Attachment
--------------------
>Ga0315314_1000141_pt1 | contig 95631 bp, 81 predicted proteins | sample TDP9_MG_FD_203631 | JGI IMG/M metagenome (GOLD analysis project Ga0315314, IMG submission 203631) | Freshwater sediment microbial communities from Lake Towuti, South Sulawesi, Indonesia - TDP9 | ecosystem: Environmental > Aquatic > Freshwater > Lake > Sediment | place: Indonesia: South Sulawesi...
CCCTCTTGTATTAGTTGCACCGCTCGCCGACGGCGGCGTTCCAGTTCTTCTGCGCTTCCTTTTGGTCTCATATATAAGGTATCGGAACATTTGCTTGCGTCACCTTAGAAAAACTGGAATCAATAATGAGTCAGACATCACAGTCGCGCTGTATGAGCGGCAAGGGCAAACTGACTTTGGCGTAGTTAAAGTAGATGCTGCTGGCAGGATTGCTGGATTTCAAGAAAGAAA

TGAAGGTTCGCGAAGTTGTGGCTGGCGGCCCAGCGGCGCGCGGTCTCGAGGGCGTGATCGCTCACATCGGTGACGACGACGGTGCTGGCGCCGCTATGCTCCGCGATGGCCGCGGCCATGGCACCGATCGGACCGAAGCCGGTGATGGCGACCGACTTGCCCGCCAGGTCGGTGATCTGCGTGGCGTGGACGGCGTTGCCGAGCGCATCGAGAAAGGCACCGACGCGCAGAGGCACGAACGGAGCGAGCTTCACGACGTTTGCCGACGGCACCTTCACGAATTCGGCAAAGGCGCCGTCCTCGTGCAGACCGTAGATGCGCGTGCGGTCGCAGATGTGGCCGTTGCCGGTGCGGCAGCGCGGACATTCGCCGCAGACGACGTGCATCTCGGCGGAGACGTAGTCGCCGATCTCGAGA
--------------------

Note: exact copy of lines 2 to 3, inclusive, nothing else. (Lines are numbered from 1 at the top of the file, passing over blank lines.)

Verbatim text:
CCCTCTTGTATTAGTTGCACCGCTCGCCGACGGCGGCGTTCCAGTTCTTCTGCGCTTCCTTTTGGTCTCATATATAAGGTATCGGAACATTTGCTTGCGTCACCTTAGAAAAACTGGAATCAATAATGAGTCAGACATCACAGTCGCGCTGTATGAGCGGCAAGGGCAAACTGACTTTGGCGTAGTTAAAGTAGATGCTGCTGGCAGGATTGCTGGATTTCAAGAAAGAAA

TGAAGGTTCGCGAAGTTGTGGCTGGCGGCCCAGCGGCGCGCGGTCTCGAGGGCGTGATCGCTCACATCGGTGACGACGACGGTGCTGGCGCCGCTATGCTCCGCGATGGCCGCGGCCATGGCACCGATCGGACCGAAGCCGGTGATGGCGACCGACTTGCCCGCCAGGTCGGTGATCTGCGTGGCGTGGACGGCGTTGCCGAGCGCATCGAGAAAGGCACCGACGCGCAGAGGCACGAACGGAGCGAGCTTCACGACGTTTGCCGACGGCACCTTCACGAATTCGGCAAAGGCGCCGTCCTCGTGCAGACCGTAGATGCGCGTGCGGTCGCAGATGTGGCCGTTGCCGGTGCGGCAGCGCGGACATTCGCCGCAGACGACGTGCATCTCGGCGGAGACGTAGTCGCCGATCTCGAGA